This is as psychologically abusive as any Christian parent misrepresenting the fear of God in an attempt to encourage a child to behave.

Santa Claus isn’t the problem, the lie perpetuated by the modern myth of Santa is.It’s the packaging, not necessarily the content of that packaging.

For parents, teachers and homeschoolers, speaking the truth in love should be of paramount importance. Even when there are family members who might get angry with us for not wanting to become co-conspirators in what is, in all bluntness, an outright Westernised, excessively commercial, lie.

This may seem heartless. It does to some in my own family. I ask, though, isn’t it heartless to raise kids to believe in a lie; to abandon them to figure out the truth for themselves? Isn’t it heartless to misconstrue the truth and distort reality? Not just this, but then consciously employ that lie to manipulate a child’s behaviour?

Coming from a highly dysfunctional family, I’m more accustomed to the effects of this. I acknowledge that this has left me with a slight bias. For reasons other than Santa Claus, I’ve not only experienced it, I’ve also witnessed the harm done by parents who don’t tell their children the truth and instead lead them to believe a lie; the impact of which is made worse when that lie is used to control a person’s behaviour. It doesn’t end well for either the parent or the child. [ii]

If I am going to be teaching my children about faith and reason, these need to be taught with integrity. Believing in the modern myth of Santa Claus isn’t an example of what a faith that seeks understanding looks like.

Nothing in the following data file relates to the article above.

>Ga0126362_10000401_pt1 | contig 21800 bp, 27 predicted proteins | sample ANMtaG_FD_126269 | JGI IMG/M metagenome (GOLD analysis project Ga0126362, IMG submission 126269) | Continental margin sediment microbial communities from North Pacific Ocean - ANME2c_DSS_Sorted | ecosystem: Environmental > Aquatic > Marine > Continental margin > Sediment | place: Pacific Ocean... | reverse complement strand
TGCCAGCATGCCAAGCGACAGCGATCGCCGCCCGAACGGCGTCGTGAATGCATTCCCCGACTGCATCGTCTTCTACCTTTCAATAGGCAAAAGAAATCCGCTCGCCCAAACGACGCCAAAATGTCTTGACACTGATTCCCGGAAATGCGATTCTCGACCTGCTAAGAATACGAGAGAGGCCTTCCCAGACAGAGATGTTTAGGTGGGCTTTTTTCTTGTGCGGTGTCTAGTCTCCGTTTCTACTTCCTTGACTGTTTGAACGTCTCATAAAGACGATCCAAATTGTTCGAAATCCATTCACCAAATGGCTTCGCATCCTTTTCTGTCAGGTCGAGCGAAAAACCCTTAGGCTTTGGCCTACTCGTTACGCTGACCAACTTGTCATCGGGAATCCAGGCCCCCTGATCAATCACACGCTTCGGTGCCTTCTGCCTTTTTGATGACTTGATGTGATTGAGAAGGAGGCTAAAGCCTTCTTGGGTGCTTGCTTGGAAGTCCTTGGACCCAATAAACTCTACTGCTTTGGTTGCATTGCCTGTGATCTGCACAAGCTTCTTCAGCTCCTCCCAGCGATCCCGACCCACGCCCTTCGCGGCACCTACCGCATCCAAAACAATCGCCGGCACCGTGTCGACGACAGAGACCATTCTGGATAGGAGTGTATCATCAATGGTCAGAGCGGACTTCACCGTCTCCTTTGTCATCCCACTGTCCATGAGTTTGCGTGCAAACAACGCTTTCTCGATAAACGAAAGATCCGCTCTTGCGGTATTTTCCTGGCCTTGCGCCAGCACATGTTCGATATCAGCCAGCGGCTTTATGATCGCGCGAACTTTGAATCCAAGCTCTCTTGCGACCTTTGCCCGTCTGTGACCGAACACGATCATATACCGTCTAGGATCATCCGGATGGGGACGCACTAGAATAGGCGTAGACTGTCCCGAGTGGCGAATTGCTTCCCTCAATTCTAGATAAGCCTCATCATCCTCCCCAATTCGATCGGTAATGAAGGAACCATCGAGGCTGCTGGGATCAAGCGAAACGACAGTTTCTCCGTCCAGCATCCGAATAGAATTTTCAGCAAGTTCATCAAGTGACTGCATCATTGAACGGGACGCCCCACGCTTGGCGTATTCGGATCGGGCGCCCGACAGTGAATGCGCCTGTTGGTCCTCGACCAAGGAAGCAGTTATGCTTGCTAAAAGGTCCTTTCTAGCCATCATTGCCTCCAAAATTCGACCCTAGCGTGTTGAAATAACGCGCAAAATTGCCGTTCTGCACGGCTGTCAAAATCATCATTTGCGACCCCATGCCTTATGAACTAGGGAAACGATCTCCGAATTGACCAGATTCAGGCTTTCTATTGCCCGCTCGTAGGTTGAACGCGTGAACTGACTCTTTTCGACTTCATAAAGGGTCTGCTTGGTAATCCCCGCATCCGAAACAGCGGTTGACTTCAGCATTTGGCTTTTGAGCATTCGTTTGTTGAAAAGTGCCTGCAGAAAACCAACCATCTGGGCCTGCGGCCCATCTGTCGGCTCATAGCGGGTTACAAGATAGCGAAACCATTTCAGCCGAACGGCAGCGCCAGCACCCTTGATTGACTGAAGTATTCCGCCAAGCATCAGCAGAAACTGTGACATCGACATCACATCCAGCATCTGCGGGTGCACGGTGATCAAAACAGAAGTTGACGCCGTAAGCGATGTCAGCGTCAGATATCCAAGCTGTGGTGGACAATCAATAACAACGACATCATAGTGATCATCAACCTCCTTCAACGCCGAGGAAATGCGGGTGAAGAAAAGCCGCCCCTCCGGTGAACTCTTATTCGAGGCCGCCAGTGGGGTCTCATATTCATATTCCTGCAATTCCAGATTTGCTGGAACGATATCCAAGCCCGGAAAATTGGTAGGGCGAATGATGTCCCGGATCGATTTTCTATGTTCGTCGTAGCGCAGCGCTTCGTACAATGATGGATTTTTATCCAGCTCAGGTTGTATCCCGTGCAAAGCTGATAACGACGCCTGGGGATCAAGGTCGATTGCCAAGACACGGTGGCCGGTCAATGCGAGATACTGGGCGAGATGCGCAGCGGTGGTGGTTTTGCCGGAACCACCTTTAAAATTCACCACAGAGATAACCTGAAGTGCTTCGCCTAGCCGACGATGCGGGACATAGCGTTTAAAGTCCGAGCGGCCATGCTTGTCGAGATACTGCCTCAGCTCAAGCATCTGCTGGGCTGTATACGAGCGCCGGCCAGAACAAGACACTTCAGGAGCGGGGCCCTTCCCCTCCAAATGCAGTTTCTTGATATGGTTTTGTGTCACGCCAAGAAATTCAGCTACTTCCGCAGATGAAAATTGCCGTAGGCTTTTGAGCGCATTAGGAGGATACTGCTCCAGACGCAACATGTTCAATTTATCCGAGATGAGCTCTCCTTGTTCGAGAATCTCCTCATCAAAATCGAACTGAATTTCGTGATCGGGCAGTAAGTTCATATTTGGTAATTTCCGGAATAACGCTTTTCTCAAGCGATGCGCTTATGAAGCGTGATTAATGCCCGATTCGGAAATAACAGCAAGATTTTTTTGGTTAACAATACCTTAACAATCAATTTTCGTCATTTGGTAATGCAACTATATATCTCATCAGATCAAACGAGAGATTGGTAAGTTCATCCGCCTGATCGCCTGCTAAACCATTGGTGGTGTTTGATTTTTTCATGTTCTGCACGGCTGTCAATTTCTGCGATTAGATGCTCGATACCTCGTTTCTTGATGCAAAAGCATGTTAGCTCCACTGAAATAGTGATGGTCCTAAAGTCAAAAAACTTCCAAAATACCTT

There is nothing heartless in teaching our kids the truth about Christmas; teaching them about Jesus Christ and the fuller meaning of Christmas is part of a rounded holistic education. The nativity alone confronts our inhospitable tendencies, doubts, weariness and need for rest.

In answer to the charge that I’m simply swapping belief in Santa Claus for belief in Jesus Christ, I would say, no. The context is totally different.

To begin with, I’m not teaching my kids about Jesus Christ for personal gain. It’s a gift given to them to benefit them. It’s not something I’m taking from them to benefit me. Secondly, my sources come from authorised, written historical recounts about a real historical person. Thirdly, in contradistinction to neo-Pelagianism and some well documented bad theology, I’m not teaching them that they’ll get nice things, if they do nice things.

There is no anxiety about whether Santa is happy or sad because of their behavior. There is joy in a deeper learning about the immanence of God, in Christ, who is Immanuel [God with us]. One extended by the fact that on the 25th December every year, most countries in the Western World and the church in the majority world, join together to mark what is generally considered to be the birthday of Jesus Christ.

It unifies ethnicity and draws together cultures. It opens doors and hearts to the good news, has even prompted a ceasefire, brought respite to busy workers and seen both, rich, poor, king and queen bow equally before the one who is, and was, and is to come.

“For to us a child is born, to us a son is given; and the government shall be upon his shoulder, and his name shall be called Wonderful Counselor, Mighty God, Everlasting Father, Prince of Peace.”
– (Isaiah 9:6, ESV)

If choosing to do this makes me the Grinch or someone like a Dickensian Scrooge, so be it.

grinch-christmas-rl2016


Notes:

[i] How the Grinch Stole Christmas Persuasive Writing Project

[ii] Sir Walter Scott’s, ”O what a tangled web we weave, when first we practise to deceive” from  ‘Marmion: The Battle‘ comes to mind.